Recently, on social media, I posted a link to a news article which discussed the decision by Grace Community Church to refuse to obey California's ban on indoor worship services.
Almost any time I post about the issue of doing church in a time of Covid, the ensuing discussion becomes a veritable petri dish of psychology.
On one side are those who take the position, best articulated by Admiral Farragut with his memorable command, "damn the torpedos, full speed ahead." On the other side are those who believe that gathering together reflects reckless indifference to the lives and well-being of others.
Here is a pretty good example of the latter. In response to my posting the above link, one person in a closed forum on Facebook responded:
I guess MacArthur would have left the lights on during WWII blackouts because Japanese were flying over It is hard to defend this to my non-Christian friends. Is this the right sword to fall on?
This is an example, IMO, of turning your preference into a virtue. He's arguing that by exercising their freedom to gather together, the Grace Community Church is being either foolish, or intentionally harmful to their neighbors. Of course, one of multiple problems with this argument is that church attendance is not compulsory.
No one is forced to come.
But the other problem is that everyone on all sides is operating with a gigantic gob of uncertainty. That uncertainty is related to the elevated risk imposed by Covid. It is a fact that no one knows precisely what that elevated risk actually is. The best estimates right now are that, compared to the flu, it carries an incremental increase in mortality of .3 - .4%. If .1 - .2% of people who catch the flu die, then .4 - .6% of people who catch Covid die.
Let us all agree that this number is not zero. But we should also agree that the risk of dying from Covid is small.
We all, whether we're conscious of it or not, accept that we must live our lives with some level of risk. Even my interlocutor, who thinks that meeting during Covid is immoral and foolish, drives his car to go from here to there. Every time he does so he is elevating the risks to himself and everyone around him. The risk level is never zero. But it can be acceptable. Though what constitutes acceptable risk varies between individuals. The extreme ends of the risk acceptance continuum can be pathological. Utter indifference to personal risk is suicidal, and extreme avoidance of risk can result in isolation and ruin (e.g. Agoraphobia). As in most things, a balance is required.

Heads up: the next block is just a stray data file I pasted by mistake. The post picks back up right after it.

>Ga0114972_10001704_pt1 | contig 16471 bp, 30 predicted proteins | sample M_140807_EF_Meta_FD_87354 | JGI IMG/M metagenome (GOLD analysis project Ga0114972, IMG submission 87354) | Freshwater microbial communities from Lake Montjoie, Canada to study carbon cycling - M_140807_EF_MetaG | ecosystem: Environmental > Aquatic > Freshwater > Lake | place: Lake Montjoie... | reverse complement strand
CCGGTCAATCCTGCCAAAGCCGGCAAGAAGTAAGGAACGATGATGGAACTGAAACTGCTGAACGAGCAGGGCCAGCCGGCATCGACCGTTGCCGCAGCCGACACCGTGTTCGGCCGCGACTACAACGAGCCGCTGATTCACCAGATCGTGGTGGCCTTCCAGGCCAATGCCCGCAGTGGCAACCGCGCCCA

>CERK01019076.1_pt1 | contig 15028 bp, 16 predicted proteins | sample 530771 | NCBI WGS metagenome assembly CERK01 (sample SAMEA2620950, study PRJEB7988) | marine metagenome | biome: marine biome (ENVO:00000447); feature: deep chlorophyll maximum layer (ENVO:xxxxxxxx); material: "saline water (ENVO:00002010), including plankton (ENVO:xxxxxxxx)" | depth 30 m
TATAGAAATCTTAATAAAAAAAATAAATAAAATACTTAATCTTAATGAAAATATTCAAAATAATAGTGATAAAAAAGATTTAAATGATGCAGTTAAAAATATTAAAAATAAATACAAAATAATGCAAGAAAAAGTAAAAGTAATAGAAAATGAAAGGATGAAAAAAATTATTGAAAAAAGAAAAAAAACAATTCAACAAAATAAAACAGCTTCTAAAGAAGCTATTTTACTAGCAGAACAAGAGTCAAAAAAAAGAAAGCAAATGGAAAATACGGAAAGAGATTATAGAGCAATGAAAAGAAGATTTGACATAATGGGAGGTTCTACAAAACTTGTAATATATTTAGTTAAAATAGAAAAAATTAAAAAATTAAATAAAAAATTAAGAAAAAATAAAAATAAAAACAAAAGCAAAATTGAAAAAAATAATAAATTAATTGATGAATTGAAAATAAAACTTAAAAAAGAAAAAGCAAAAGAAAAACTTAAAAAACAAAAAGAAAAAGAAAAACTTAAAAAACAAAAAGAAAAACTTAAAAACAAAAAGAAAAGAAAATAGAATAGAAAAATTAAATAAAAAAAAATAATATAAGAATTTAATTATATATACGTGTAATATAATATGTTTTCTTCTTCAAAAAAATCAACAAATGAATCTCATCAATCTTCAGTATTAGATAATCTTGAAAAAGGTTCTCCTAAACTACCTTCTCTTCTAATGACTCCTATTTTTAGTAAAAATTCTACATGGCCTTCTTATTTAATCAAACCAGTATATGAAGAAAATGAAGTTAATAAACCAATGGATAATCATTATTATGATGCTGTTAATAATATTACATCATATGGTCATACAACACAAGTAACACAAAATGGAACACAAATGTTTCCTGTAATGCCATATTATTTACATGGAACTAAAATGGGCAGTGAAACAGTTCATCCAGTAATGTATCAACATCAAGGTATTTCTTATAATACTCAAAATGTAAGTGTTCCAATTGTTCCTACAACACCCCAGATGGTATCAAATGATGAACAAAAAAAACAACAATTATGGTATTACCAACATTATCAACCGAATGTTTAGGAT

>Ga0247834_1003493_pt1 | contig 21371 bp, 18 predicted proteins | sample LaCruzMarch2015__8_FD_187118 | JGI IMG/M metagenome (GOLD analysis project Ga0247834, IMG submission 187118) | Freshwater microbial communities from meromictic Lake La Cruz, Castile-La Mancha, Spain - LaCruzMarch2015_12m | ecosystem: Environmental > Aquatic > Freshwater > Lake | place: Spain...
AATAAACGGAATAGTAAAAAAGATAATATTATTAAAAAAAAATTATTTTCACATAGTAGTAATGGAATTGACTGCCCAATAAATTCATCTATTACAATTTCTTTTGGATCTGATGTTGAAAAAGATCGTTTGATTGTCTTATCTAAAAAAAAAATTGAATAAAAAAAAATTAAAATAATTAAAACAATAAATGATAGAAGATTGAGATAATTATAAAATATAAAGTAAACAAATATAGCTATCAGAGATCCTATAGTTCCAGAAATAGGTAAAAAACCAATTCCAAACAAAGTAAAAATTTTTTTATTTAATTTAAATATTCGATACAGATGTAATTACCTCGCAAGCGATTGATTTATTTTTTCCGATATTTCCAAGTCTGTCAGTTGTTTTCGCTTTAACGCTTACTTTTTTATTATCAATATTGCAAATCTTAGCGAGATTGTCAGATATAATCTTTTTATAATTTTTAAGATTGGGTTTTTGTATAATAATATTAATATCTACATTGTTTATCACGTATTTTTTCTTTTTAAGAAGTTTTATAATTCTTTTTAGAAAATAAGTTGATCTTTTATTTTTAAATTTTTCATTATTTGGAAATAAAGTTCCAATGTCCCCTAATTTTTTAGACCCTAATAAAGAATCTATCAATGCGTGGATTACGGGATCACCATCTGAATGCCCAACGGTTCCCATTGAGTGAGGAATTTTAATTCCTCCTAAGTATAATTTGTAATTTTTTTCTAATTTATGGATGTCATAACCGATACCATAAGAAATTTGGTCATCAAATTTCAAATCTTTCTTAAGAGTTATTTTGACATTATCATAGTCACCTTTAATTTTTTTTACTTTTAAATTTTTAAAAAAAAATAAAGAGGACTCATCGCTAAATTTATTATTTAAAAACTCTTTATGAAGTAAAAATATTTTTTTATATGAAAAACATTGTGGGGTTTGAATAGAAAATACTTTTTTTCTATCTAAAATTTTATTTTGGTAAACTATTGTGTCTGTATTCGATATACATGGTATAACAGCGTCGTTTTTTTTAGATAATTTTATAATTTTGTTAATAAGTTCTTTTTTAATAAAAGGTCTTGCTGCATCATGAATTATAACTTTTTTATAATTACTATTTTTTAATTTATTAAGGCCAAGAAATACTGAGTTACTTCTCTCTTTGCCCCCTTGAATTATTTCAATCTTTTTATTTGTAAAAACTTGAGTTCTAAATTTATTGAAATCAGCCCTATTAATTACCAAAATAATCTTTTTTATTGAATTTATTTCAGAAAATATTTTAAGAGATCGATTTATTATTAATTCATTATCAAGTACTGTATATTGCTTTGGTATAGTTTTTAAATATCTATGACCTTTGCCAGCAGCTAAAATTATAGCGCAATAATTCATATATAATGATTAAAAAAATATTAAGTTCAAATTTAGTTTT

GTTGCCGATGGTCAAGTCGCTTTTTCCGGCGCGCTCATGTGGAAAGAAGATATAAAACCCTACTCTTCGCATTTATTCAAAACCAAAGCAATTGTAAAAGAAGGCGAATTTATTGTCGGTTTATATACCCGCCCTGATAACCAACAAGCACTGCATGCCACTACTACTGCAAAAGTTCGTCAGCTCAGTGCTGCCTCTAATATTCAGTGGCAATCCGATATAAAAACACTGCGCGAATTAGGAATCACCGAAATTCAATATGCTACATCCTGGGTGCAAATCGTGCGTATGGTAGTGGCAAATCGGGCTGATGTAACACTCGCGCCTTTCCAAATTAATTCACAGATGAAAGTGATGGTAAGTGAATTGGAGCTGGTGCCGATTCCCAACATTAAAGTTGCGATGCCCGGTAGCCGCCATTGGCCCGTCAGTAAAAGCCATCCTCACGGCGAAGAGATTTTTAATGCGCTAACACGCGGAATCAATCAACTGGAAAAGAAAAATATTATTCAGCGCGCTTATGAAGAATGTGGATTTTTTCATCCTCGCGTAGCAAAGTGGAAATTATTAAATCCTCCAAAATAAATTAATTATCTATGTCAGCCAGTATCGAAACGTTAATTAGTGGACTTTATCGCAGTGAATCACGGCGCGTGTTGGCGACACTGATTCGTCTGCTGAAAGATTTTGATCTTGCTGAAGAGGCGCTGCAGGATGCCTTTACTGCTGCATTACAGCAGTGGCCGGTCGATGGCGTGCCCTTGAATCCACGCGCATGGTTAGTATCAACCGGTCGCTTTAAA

Part of the problem with public policy in the age of Covid is that almost everywhere the political class has shown a bias against liberty. Almost everywhere (South Dakota is a notable exception) politicians and bureaucrats have sought to impose a top-down comprehensive policy rather than taking an approach that presupposes people, when given information, will act on it in their own best interests. Rather than telling churches they can't meet, an alternative would be to let people know the facts and risks and then stand back and let them decide for themselves what level of elevated risk they're willing to accept.
My friend, who worries about MacArthur and Japanese bombs, has framed his argument in a way that turns his own response to the current risk level into a moral imperative that should be imposed on everyone else. In a time of uncertainty, things would be a lot less complicated if people on all sides of this discussion would assume that grown adults, with information in hand, can and should make their own decisions about the level of risk they're willing to accept, and what precautions those risks require.
A bias toward liberty can diffuse the complexity of uncertainty rather the concentrating it by expecting some exceptionally enlightened decisions from the most unlikely source imaginable: politicians and bureaucrats.
The abiding presence of uncertainty, however, also suggests that we would be wise to offer a lot more grace in those moments when we encounter someone whose comfort level is different than our own.